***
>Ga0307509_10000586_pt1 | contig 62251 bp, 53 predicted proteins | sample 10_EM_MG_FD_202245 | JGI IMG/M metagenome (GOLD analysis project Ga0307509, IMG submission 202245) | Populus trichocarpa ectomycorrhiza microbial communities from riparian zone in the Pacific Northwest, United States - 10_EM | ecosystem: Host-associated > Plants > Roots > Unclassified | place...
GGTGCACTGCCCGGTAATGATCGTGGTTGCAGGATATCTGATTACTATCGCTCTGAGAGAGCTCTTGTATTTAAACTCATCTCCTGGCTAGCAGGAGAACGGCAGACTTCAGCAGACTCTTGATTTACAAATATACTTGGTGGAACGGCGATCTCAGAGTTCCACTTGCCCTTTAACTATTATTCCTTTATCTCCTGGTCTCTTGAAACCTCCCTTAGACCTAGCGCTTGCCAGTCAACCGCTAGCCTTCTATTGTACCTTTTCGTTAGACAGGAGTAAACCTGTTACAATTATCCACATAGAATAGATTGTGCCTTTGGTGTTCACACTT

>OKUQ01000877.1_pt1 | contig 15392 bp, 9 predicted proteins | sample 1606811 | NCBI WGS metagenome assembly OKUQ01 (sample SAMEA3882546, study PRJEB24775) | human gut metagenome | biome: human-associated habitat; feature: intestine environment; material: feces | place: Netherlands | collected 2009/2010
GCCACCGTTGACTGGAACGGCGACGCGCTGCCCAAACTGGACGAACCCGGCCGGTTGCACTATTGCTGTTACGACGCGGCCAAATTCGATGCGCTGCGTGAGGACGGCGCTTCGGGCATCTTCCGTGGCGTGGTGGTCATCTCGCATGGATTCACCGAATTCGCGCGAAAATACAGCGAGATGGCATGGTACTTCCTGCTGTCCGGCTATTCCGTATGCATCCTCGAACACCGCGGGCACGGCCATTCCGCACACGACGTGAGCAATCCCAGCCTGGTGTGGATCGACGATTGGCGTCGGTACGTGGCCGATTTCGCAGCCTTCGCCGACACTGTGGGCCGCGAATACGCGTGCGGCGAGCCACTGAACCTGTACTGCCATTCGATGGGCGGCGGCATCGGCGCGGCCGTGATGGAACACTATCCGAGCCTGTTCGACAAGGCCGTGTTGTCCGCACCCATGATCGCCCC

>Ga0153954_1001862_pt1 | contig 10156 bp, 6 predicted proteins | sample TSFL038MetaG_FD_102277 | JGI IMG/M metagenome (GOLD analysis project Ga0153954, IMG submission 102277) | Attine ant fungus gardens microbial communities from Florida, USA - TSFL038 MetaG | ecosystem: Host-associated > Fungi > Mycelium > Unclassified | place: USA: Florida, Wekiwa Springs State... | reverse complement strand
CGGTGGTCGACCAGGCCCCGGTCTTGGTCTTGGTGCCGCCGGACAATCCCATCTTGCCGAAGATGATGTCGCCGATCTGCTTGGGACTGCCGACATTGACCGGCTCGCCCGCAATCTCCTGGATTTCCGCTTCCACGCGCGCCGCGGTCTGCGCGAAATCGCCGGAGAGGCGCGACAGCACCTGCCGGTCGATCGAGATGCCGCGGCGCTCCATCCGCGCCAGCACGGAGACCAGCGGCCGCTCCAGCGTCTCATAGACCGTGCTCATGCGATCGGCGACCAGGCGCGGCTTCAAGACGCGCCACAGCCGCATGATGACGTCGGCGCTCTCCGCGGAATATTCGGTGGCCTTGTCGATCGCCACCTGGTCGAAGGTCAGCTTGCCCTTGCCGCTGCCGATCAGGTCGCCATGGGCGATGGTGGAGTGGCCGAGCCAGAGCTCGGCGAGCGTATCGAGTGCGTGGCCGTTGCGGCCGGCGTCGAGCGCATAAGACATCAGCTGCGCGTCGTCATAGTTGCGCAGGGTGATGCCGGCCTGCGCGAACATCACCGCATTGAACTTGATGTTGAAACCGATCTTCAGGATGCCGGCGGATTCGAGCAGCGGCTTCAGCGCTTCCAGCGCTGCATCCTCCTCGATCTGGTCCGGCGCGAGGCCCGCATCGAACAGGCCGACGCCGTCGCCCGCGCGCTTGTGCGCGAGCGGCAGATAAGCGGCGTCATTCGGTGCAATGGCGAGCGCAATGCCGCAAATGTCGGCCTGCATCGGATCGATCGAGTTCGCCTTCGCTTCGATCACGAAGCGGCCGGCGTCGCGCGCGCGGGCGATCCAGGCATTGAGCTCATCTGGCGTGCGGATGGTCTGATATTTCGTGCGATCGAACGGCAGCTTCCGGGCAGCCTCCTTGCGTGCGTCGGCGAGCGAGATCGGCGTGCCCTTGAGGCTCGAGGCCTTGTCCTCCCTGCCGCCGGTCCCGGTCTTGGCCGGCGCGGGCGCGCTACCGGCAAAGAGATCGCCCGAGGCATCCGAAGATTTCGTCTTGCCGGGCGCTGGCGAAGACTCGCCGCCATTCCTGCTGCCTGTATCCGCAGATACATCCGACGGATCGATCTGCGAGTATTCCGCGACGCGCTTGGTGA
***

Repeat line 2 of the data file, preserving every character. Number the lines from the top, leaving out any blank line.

GGTGCACTGCCCGGTAATGATCGTGGTTGCAGGATATCTGATTACTATCGCTCTGAGAGAGCTCTTGTATTTAAACTCATCTCCTGGCTAGCAGGAGAACGGCAGACTTCAGCAGACTCTTGATTTACAAATATACTTGGTGGAACGGCGATCTCAGAGTTCCACTTGCCCTTTAACTATTATTCCTTTATCTCCTGGTCTCTTGAAACCTCCCTTAGACCTAGCGCTTGCCAGTCAACCGCTAGCCTTCTATTGTACCTTTTCGTTAGACAGGAGTAAACCTGTTACAATTATCCACATAGAATAGATTGTGCCTTTGGTGTTCACACTT